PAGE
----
A brief history of the hotel
comment 2 Written by on May 10, 2010 – 8:23 pm

hotel_reception.jpg

Hotel receptions - now available to women too. Photo by Wahig on Flickr

I’ve just finished reading Wanderlust: a social history of travel by Laura Byrne Paquet. It’s a great read for anyone interested in how the travel industry got to where it is today, moving from the original aristocratic European ‘grand tours’ to Thomas Cook’s first package holidays and onward to today’s ‘green travel’ and the potential of space tourism.

For me, the most interesting chapter was on the history of the hotel.

Here are some things I learned:

  • In the 19th century, grand US hotels had separate entrances for men and women. Men handled the check-in at the reception while women went straight to the ladies’ parlour. Why? Because no true lady should be seen hanging around in a hotel lobby where she may be deemed a woman of ill repute.
  • At this time guests ate together at a set hour in a huge dining room. Dinner time was signalled by a huge gong.
  • In the 1850s, the New York’s Metropolitan Hotel was the first hotel in the US to let guests eat at their own times. It was known as the “European plan”. This was a big step as it allowed the dining rooms to function as restaurants which could be opened to non-hotel guests too.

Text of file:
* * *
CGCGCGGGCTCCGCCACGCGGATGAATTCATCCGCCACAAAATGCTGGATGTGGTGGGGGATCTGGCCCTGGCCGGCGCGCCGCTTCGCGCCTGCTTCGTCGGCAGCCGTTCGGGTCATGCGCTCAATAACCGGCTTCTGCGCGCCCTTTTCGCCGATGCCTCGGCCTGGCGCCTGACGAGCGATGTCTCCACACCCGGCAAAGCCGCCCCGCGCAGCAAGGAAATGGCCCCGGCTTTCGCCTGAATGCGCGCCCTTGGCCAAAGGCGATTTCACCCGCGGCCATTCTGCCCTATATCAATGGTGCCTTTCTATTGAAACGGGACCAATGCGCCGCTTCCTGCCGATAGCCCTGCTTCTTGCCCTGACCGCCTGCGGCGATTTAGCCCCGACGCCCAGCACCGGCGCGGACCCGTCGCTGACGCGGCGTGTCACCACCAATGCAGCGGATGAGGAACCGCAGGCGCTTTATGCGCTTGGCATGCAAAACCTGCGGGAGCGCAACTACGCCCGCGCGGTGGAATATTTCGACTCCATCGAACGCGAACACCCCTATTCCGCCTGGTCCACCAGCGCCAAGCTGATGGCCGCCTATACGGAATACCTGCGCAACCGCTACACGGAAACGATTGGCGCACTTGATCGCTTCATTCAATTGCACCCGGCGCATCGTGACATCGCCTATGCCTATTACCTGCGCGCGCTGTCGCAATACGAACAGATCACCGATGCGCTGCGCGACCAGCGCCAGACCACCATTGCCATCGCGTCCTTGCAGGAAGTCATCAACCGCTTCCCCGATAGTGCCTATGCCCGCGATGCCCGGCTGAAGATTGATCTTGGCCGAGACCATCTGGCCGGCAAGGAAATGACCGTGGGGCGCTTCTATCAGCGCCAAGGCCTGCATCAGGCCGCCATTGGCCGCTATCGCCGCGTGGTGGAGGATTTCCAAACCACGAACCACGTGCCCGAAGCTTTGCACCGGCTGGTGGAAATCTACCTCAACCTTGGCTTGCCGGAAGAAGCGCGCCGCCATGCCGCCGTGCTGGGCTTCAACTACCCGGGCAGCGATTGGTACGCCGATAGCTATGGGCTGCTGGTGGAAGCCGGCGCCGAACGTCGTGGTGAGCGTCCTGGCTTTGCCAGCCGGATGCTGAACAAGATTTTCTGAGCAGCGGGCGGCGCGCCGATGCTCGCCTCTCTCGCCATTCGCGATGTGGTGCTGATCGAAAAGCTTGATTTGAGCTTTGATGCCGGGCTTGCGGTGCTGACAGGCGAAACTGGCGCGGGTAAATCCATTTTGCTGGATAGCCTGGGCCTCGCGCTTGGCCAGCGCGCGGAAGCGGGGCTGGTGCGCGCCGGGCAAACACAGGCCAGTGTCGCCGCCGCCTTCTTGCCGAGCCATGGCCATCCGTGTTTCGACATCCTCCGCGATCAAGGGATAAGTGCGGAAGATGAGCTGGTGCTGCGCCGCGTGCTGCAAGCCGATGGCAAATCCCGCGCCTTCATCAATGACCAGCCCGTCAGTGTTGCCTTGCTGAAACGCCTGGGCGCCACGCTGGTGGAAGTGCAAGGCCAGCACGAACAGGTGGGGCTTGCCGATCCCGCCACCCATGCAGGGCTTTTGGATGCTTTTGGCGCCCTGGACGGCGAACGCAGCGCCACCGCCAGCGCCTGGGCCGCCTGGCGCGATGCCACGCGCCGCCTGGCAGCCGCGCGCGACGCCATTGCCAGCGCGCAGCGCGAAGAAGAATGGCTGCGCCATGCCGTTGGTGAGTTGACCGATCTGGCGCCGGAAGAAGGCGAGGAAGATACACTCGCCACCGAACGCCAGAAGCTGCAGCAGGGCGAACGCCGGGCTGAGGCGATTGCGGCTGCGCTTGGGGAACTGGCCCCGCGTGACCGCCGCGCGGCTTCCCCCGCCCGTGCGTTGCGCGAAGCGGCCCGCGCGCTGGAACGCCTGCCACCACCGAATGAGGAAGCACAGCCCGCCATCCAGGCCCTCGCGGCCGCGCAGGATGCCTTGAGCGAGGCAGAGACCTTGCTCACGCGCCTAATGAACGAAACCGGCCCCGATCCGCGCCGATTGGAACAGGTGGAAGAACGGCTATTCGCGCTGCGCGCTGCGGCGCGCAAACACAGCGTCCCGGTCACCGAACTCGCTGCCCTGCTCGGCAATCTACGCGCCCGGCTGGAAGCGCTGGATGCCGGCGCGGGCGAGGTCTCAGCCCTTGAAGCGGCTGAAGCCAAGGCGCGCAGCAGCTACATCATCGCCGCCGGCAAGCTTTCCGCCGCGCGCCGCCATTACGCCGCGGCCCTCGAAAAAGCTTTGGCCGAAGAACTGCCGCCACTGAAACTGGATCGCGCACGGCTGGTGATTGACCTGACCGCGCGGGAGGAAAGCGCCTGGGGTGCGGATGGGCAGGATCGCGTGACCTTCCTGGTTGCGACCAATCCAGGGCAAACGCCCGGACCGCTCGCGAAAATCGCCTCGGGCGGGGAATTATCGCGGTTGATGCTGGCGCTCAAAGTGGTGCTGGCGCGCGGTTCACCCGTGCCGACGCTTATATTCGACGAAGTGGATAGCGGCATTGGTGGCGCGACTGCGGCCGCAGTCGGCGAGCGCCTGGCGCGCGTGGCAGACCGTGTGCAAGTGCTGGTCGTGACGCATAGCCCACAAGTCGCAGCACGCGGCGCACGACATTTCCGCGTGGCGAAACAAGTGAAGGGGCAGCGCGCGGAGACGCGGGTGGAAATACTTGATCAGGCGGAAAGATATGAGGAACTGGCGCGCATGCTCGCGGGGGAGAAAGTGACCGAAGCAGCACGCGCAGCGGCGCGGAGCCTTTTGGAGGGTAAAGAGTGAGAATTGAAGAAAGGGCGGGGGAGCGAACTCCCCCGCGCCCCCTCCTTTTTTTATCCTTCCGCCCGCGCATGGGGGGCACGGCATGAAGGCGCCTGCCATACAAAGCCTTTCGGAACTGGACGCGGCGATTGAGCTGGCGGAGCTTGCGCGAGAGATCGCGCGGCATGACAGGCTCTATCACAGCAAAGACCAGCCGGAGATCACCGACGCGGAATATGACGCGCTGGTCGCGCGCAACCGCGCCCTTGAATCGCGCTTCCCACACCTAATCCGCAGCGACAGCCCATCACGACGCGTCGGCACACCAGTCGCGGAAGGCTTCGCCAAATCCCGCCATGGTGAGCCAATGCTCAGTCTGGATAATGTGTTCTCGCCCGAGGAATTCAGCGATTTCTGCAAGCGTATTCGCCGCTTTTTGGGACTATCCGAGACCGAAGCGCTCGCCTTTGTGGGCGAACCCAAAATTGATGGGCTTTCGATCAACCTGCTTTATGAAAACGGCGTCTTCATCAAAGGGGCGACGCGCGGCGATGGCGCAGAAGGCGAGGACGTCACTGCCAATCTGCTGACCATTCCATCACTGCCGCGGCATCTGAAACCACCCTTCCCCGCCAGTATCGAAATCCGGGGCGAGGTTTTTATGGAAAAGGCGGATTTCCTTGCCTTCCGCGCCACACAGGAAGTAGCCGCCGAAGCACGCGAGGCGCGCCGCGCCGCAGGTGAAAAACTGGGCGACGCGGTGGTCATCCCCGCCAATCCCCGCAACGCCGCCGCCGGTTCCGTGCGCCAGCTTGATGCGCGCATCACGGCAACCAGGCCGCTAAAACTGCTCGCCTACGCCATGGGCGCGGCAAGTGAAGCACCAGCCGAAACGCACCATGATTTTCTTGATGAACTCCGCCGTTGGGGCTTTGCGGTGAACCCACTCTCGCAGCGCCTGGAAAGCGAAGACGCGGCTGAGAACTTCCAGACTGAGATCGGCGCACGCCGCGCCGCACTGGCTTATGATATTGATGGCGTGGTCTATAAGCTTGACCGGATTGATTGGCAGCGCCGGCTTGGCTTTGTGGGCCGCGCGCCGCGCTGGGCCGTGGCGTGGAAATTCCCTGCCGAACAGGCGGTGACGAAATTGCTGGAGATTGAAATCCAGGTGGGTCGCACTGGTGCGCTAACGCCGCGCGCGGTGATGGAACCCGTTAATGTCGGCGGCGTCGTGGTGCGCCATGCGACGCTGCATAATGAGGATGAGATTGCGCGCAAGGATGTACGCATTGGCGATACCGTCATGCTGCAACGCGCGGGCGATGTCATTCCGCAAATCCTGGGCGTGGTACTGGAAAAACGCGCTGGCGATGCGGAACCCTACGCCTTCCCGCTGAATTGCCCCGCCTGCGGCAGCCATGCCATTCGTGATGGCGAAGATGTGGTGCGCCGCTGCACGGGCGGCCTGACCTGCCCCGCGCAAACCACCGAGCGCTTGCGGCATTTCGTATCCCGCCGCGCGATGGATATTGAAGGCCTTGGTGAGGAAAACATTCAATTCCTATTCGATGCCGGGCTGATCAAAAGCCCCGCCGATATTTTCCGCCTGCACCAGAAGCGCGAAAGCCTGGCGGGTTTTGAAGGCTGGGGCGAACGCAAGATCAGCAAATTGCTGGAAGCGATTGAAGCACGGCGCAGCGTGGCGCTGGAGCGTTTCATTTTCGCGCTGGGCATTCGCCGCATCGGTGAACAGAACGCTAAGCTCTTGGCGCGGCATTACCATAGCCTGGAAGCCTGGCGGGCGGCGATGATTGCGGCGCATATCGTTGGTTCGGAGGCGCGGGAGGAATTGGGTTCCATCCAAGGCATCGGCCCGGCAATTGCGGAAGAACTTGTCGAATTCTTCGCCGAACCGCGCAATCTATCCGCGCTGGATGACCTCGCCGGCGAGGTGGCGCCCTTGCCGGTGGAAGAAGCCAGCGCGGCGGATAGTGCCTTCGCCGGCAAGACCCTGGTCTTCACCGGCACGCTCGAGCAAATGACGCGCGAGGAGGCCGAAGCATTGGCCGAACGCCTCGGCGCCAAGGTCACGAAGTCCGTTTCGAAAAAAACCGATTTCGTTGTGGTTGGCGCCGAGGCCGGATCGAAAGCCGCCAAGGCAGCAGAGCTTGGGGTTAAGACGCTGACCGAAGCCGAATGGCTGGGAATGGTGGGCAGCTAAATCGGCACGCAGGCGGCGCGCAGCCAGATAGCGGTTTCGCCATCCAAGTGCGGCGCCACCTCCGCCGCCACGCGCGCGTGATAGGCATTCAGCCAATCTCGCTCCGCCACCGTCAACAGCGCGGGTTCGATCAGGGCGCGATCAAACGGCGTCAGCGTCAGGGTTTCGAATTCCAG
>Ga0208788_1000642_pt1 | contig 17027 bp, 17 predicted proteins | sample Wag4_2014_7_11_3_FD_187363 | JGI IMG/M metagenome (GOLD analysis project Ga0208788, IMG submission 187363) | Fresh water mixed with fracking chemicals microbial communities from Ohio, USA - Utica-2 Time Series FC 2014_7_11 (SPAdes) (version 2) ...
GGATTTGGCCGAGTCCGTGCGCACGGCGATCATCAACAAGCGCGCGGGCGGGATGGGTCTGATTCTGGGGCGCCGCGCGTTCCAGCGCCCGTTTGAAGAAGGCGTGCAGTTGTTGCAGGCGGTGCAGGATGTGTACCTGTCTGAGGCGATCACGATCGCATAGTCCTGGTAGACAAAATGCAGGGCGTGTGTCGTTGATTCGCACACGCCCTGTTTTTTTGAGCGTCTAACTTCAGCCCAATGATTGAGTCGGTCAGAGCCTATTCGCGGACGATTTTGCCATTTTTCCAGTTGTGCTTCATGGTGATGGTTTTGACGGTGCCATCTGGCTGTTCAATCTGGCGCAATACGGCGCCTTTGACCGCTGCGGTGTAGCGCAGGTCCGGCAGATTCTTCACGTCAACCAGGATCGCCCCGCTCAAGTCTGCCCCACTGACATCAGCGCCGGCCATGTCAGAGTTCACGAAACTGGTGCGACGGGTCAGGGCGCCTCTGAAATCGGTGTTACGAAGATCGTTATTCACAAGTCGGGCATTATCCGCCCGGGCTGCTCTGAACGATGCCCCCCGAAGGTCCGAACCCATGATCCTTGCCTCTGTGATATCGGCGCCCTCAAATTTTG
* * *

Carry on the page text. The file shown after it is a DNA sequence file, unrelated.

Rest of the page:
And then came my favourite anecdote. It was about innkeepers in the 17th century, who treated visitors more as houseguests than paying customers. They would often eat as a family and socialise together, which could either lead to very jovial times or it could backfire tremendously.

As Laura writes: “A man who considers he is doing you a favour by sheltering you in his home, rather than providing a service, is apt to be cranky as kind.”

Here’s one review – a sort of 17th-century Tripadvisor entry – written by John Taylor, an English sailor, tavernkeeper and poet.

Mine host was very sufficiently drunk, the house most delicately decked with exquisite artificial and natural sluttery, the room besprinkled and strewed with the excrements of pigs and children: the walls and ceilings were adorned with rare spider’s tapestry, or cobweb lawn: the smoke so palpable and perspicuous that I could scare see anything else, and I could scarce see that, it so blinded me with weeping.

Well, at least it made for a good story. Next time I get bad hotel service, I’ll console myself with that.

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2 Responses to “A brief history of the hotel”

  1. Thanks so much for the lovely review, Vicky! Glad you enjoyed the book. 🙂

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